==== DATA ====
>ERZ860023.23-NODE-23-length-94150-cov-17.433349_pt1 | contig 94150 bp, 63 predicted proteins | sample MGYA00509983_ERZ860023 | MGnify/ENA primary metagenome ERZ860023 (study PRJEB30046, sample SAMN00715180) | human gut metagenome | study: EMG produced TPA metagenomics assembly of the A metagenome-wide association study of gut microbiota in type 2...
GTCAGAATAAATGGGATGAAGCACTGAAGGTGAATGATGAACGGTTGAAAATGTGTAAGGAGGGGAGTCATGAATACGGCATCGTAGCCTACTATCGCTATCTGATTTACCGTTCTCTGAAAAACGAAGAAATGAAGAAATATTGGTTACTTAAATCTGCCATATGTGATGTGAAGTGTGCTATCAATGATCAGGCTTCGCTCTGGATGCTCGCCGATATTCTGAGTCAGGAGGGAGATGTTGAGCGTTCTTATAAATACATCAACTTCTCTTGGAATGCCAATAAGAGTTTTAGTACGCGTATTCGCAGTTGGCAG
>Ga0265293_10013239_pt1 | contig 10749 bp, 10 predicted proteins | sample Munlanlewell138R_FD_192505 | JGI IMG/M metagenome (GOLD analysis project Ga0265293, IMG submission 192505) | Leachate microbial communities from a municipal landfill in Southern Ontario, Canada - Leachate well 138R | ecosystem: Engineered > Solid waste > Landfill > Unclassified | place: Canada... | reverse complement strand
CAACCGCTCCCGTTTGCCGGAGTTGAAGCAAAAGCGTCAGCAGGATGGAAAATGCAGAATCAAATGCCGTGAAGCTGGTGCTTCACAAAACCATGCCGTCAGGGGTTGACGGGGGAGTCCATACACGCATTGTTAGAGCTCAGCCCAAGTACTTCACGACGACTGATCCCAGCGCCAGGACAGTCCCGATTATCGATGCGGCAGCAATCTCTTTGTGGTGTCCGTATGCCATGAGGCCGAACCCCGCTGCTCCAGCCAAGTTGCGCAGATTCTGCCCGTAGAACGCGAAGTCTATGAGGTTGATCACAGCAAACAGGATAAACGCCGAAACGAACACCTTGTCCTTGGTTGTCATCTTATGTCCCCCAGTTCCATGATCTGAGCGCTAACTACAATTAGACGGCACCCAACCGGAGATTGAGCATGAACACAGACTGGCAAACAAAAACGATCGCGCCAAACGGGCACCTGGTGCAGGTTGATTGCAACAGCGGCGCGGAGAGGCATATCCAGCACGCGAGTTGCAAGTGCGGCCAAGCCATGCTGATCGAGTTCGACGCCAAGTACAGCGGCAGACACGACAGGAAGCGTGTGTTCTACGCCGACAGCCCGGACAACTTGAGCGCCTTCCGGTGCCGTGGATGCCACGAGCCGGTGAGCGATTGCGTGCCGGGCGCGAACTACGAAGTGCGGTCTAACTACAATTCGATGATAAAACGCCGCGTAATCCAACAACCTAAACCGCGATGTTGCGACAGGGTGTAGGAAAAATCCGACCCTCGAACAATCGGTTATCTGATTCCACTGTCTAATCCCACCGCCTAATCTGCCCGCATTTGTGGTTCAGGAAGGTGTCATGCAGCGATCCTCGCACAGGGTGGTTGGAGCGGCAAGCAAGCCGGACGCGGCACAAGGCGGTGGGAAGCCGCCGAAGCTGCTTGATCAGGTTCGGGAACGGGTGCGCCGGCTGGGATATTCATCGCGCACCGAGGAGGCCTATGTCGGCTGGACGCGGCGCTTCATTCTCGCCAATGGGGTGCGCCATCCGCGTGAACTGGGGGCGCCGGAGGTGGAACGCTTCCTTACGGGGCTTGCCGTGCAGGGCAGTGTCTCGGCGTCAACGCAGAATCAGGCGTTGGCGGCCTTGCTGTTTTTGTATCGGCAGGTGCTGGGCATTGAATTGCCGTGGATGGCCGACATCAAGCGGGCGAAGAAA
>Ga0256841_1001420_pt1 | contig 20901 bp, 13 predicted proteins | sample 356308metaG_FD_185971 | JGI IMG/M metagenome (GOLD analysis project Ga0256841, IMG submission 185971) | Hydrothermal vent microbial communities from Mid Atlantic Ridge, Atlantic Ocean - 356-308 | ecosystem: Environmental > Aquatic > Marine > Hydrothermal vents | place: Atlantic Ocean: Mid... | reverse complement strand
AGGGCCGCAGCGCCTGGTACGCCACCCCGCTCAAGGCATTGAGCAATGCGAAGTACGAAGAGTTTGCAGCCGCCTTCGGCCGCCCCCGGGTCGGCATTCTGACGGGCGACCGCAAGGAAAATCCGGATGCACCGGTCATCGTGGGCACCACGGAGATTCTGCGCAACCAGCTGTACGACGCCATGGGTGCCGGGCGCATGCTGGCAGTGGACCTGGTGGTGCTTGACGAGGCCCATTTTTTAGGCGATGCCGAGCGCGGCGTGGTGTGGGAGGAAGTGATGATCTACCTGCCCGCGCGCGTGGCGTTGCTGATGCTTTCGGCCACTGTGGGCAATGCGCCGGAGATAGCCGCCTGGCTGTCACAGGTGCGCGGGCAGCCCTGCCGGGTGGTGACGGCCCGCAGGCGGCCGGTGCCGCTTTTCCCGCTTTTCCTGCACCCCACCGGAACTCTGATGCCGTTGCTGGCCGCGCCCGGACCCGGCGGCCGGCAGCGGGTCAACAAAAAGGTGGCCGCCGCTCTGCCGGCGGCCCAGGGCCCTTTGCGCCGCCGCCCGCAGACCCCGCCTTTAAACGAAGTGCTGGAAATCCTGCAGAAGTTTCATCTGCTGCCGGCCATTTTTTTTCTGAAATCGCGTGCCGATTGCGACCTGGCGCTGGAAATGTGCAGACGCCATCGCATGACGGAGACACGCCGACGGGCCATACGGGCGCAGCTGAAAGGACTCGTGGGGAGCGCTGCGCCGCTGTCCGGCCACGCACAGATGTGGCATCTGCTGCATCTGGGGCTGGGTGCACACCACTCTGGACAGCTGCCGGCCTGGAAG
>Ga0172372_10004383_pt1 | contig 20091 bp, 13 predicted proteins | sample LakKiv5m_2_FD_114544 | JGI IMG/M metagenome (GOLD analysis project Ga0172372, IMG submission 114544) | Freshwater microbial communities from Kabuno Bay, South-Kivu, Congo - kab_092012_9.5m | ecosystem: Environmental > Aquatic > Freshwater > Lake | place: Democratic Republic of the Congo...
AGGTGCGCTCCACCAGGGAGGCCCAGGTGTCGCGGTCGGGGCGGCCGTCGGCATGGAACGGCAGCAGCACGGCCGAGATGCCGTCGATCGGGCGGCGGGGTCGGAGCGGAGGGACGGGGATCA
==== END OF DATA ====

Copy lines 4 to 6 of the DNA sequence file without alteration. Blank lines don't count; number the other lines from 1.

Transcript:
CAACCGCTCCCGTTTGCCGGAGTTGAAGCAAAAGCGTCAGCAGGATGGAAAATGCAGAATCAAATGCCGTGAAGCTGGTGCTTCACAAAACCATGCCGTCAGGGGTTGACGGGGGAGTCCATACACGCATTGTTAGAGCTCAGCCCAAGTACTTCACGACGACTGATCCCAGCGCCAGGACAGTCCCGATTATCGATGCGGCAGCAATCTCTTTGTGGTGTCCGTATGCCATGAGGCCGAACCCCGCTGCTCCAGCCAAGTTGCGCAGATTCTGCCCGTAGAACGCGAAGTCTATGAGGTTGATCACAGCAAACAGGATAAACGCCGAAACGAACACCTTGTCCTTGGTTGTCATCTTATGTCCCCCAGTTCCATGATCTGAGCGCTAACTACAATTAGACGGCACCCAACCGGAGATTGAGCATGAACACAGACTGGCAAACAAAAACGATCGCGCCAAACGGGCACCTGGTGCAGGTTGATTGCAACAGCGGCGCGGAGAGGCATATCCAGCACGCGAGTTGCAAGTGCGGCCAAGCCATGCTGATCGAGTTCGACGCCAAGTACAGCGGCAGACACGACAGGAAGCGTGTGTTCTACGCCGACAGCCCGGACAACTTGAGCGCCTTCCGGTGCCGTGGATGCCACGAGCCGGTGAGCGATTGCGTGCCGGGCGCGAACTACGAAGTGCGGTCTAACTACAATTCGATGATAAAACGCCGCGTAATCCAACAACCTAAACCGCGATGTTGCGACAGGGTGTAGGAAAAATCCGACCCTCGAACAATCGGTTATCTGATTCCACTGTCTAATCCCACCGCCTAATCTGCCCGCATTTGTGGTTCAGGAAGGTGTCATGCAGCGATCCTCGCACAGGGTGGTTGGAGCGGCAAGCAAGCCGGACGCGGCACAAGGCGGTGGGAAGCCGCCGAAGCTGCTTGATCAGGTTCGGGAACGGGTGCGCCGGCTGGGATATTCATCGCGCACCGAGGAGGCCTATGTCGGCTGGACGCGGCGCTTCATTCTCGCCAATGGGGTGCGCCATCCGCGTGAACTGGGGGCGCCGGAGGTGGAACGCTTCCTTACGGGGCTTGCCGTGCAGGGCAGTGTCTCGGCGTCAACGCAGAATCAGGCGTTGGCGGCCTTGCTGTTTTTGTATCGGCAGGTGCTGGGCATTGAATTGCCGTGGATGGCCGACATCAAGCGGGCGAAGAAA
>Ga0256841_1001420_pt1 | contig 20901 bp, 13 predicted proteins | sample 356308metaG_FD_185971 | JGI IMG/M metagenome (GOLD analysis project Ga0256841, IMG submission 185971) | Hydrothermal vent microbial communities from Mid Atlantic Ridge, Atlantic Ocean - 356-308 | ecosystem: Environmental > Aquatic > Marine > Hydrothermal vents | place: Atlantic Ocean: Mid... | reverse complement strand
AGGGCCGCAGCGCCTGGTACGCCACCCCGCTCAAGGCATTGAGCAATGCGAAGTACGAAGAGTTTGCAGCCGCCTTCGGCCGCCCCCGGGTCGGCATTCTGACGGGCGACCGCAAGGAAAATCCGGATGCACCGGTCATCGTGGGCACCACGGAGATTCTGCGCAACCAGCTGTACGACGCCATGGGTGCCGGGCGCATGCTGGCAGTGGACCTGGTGGTGCTTGACGAGGCCCATTTTTTAGGCGATGCCGAGCGCGGCGTGGTGTGGGAGGAAGTGATGATCTACCTGCCCGCGCGCGTGGCGTTGCTGATGCTTTCGGCCACTGTGGGCAATGCGCCGGAGATAGCCGCCTGGCTGTCACAGGTGCGCGGGCAGCCCTGCCGGGTGGTGACGGCCCGCAGGCGGCCGGTGCCGCTTTTCCCGCTTTTCCTGCACCCCACCGGAACTCTGATGCCGTTGCTGGCCGCGCCCGGACCCGGCGGCCGGCAGCGGGTCAACAAAAAGGTGGCCGCCGCTCTGCCGGCGGCCCAGGGCCCTTTGCGCCGCCGCCCGCAGACCCCGCCTTTAAACGAAGTGCTGGAAATCCTGCAGAAGTTTCATCTGCTGCCGGCCATTTTTTTTCTGAAATCGCGTGCCGATTGCGACCTGGCGCTGGAAATGTGCAGACGCCATCGCATGACGGAGACACGCCGACGGGCCATACGGGCGCAGCTGAAAGGACTCGTGGGGAGCGCTGCGCCGCTGTCCGGCCACGCACAGATGTGGCATCTGCTGCATCTGGGGCTGGGTGCACACCACTCTGGACAGCTGCCGGCCTGGAAG